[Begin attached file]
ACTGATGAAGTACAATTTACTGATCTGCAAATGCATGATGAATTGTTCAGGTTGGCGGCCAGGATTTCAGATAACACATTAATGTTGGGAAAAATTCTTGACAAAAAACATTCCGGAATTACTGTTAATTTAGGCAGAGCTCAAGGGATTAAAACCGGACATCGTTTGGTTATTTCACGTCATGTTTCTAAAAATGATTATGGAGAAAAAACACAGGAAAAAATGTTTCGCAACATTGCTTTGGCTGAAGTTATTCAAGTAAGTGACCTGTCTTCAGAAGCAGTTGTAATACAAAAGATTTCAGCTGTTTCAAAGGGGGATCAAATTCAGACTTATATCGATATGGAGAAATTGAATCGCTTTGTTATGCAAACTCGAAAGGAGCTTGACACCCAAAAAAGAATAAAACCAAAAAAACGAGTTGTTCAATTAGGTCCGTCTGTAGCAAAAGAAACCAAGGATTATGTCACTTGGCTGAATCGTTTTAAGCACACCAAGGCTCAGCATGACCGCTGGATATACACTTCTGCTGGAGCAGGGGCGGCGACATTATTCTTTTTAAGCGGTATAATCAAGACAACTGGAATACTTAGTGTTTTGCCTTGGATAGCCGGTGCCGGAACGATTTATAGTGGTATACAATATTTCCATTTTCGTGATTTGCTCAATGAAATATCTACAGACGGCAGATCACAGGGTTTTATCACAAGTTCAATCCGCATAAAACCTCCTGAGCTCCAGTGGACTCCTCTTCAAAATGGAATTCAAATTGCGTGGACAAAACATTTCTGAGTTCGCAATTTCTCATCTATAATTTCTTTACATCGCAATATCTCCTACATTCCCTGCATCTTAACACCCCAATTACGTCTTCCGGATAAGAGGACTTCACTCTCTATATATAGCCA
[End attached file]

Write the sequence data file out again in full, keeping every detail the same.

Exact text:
ACTGATGAAGTACAATTTACTGATCTGCAAATGCATGATGAATTGTTCAGGTTGGCGGCCAGGATTTCAGATAACACATTAATGTTGGGAAAAATTCTTGACAAAAAACATTCCGGAATTACTGTTAATTTAGGCAGAGCTCAAGGGATTAAAACCGGACATCGTTTGGTTATTTCACGTCATGTTTCTAAAAATGATTATGGAGAAAAAACACAGGAAAAAATGTTTCGCAACATTGCTTTGGCTGAAGTTATTCAAGTAAGTGACCTGTCTTCAGAAGCAGTTGTAATACAAAAGATTTCAGCTGTTTCAAAGGGGGATCAAATTCAGACTTATATCGATATGGAGAAATTGAATCGCTTTGTTATGCAAACTCGAAAGGAGCTTGACACCCAAAAAAGAATAAAACCAAAAAAACGAGTTGTTCAATTAGGTCCGTCTGTAGCAAAAGAAACCAAGGATTATGTCACTTGGCTGAATCGTTTTAAGCACACCAAGGCTCAGCATGACCGCTGGATATACACTTCTGCTGGAGCAGGGGCGGCGACATTATTCTTTTTAAGCGGTATAATCAAGACAACTGGAATACTTAGTGTTTTGCCTTGGATAGCCGGTGCCGGAACGATTTATAGTGGTATACAATATTTCCATTTTCGTGATTTGCTCAATGAAATATCTACAGACGGCAGATCACAGGGTTTTATCACAAGTTCAATCCGCATAAAACCTCCTGAGCTCCAGTGGACTCCTCTTCAAAATGGAATTCAAATTGCGTGGACAAAACATTTCTGAGTTCGCAATTTCTCATCTATAATTTCTTTACATCGCAATATCTCCTACATTCCCTGCATCTTAACACCCCAATTACGTCTTCCGGATAAGAGGACTTCACTCTCTATATATAGCCA